There’s another building boom in Charlotte — 55-and-older active living communities

There’s another building boom in Charlotte — 55-and-older active living communities
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While everybody watches in awe as Charlotte’s apartment bubble continues to grow, there’s another real estate trend catching on: Active living communities for people age 55 and older.

At least half a dozen of them — Trilogy Lake Norman, Cypress, Tree Tops, Aldersgate, Cresswind Charlotte and Carolina Orchard — have popped up over the last few years, and there are still plenty under construction.

Though there are no set price patterns at these communities, they’re traditionally made up of single-story homes designed with aging in mind.

They tend to start around the $200,000 mark, and HOA fees for things like exterior home maintenance often hover in the low hundreds per month.

But don’t get it twisted – these communities are not retirement homes for the elderly.

Instead of falling into the “assisted living” category, these communities are communities designed for “active adults” that value independence.

“We focus on three things: Fitness, nutrition and relationships,” explained Kyle Rush, the project director at Cresswind. “We give people a chance to age in place and live longer.”

This comes largely in the form of single-family homes surrounded by amenities not unlike what you’d expect to find on a college campus: like 30,000-square-foot recreation centers, live cooking demonstrations, out-to-dinner and poker clubs and memberships to Charlotte staples like Freedom Boat Club. Some even take “field trips” to places like Yosemite.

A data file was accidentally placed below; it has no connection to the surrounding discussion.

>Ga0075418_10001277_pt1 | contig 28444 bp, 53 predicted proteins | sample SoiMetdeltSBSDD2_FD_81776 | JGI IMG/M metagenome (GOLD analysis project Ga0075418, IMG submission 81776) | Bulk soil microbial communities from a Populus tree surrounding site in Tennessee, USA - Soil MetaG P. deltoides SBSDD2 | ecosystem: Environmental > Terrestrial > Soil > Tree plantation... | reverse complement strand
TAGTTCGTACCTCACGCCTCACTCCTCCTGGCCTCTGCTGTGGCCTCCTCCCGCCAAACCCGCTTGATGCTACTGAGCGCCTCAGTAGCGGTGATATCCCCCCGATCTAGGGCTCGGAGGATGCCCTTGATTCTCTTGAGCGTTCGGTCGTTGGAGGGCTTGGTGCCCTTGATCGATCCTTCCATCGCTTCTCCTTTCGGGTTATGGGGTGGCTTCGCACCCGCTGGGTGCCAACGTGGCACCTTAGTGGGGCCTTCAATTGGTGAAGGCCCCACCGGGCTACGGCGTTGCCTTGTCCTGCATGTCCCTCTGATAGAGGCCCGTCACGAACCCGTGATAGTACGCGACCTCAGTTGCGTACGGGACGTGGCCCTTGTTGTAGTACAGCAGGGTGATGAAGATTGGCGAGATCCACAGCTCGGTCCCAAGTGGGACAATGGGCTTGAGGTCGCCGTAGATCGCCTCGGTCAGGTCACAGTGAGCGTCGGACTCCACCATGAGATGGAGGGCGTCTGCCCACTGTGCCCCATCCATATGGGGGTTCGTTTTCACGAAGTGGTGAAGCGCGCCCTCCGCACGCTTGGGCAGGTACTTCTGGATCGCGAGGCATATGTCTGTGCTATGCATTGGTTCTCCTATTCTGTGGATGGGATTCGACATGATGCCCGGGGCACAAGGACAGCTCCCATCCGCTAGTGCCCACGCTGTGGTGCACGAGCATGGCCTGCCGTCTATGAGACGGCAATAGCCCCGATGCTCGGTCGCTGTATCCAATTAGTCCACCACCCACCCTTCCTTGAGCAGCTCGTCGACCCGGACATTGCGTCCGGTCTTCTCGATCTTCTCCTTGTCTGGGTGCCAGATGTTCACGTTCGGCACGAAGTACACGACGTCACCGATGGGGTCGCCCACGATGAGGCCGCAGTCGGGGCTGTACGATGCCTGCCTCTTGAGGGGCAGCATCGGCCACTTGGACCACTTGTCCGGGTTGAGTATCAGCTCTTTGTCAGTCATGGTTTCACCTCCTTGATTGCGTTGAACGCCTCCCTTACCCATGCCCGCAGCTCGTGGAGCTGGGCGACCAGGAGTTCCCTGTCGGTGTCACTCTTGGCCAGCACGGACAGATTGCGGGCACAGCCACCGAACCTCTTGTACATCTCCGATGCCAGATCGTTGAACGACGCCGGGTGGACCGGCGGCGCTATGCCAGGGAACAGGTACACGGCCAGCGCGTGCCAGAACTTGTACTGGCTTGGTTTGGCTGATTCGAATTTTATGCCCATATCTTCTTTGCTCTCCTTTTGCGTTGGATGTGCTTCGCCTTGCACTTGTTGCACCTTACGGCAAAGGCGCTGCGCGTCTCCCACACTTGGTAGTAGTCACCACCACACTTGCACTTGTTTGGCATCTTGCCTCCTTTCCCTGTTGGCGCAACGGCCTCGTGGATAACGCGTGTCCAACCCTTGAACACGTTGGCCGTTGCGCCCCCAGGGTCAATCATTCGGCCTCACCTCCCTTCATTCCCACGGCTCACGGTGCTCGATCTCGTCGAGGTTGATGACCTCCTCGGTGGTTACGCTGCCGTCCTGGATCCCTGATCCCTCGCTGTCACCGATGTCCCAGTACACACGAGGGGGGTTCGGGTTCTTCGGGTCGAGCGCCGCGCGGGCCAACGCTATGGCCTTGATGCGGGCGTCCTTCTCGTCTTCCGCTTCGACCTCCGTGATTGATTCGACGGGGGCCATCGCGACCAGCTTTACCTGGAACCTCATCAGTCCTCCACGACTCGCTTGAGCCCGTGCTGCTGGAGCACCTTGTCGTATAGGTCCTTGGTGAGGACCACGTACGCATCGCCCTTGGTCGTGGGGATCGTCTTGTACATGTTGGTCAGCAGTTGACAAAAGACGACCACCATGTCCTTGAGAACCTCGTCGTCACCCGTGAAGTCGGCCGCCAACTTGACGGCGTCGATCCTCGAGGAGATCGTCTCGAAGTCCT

“It’s about being able to be with like-minded people and social groups and focus on the relationship side of things rather than just being 55 and over,” Rush said.

So why Charlotte? Two things things: A transient market and family.

Like younger generations, older ones are coming and going from Charlotte all the time, but it’s usually to follow family.

“A lot of grandparents are moving closer to the kids and the grandkids,” Rush said.

That’s how Karen, a woman in her mid-60s, found herself living at Trilogy Lake Norman.

From Harrisburg originally, she helped move her son to Charlotte in 2005. He wasn’t the only family member calling the Queen City home; Karen also had two cousins and aunts here.

When her other son got relocated for work, she and her husband began considering a move down, but figured they’d wait until he also retired.

They got their first taste of what living in an active living community could be like when they visited a friend living in a Trilogy community in Arizona. When Karen stumbled upon an advertisement for a community from the same group in the Charlotte area, they visited and knew they had to jump.

“We started thinking about how we didn’t want to be eight hours away from our kids or our grandkids,” she said.

They moved into a house on the site in Lake Norman late last year and appreciate that instead of having to live in a town home, they have their own. It gives them that sense of individuality.

But that individuality doesn’t lend itself to loneliness. Most neighbors are also transplants that have come for family, but get to know each other through the on-site activities and foster relationships through them. That night, Karen’s husband was going out to play poker and the night after, they had plans with their out-to-dinner group.

“I’ve met people from Chicago and New York, so it gives you a nice mix. You’re meeting interesting people,” she said. “And the [boys] are reunited, and momma’s happy about that.”

Feature photo via Facebook

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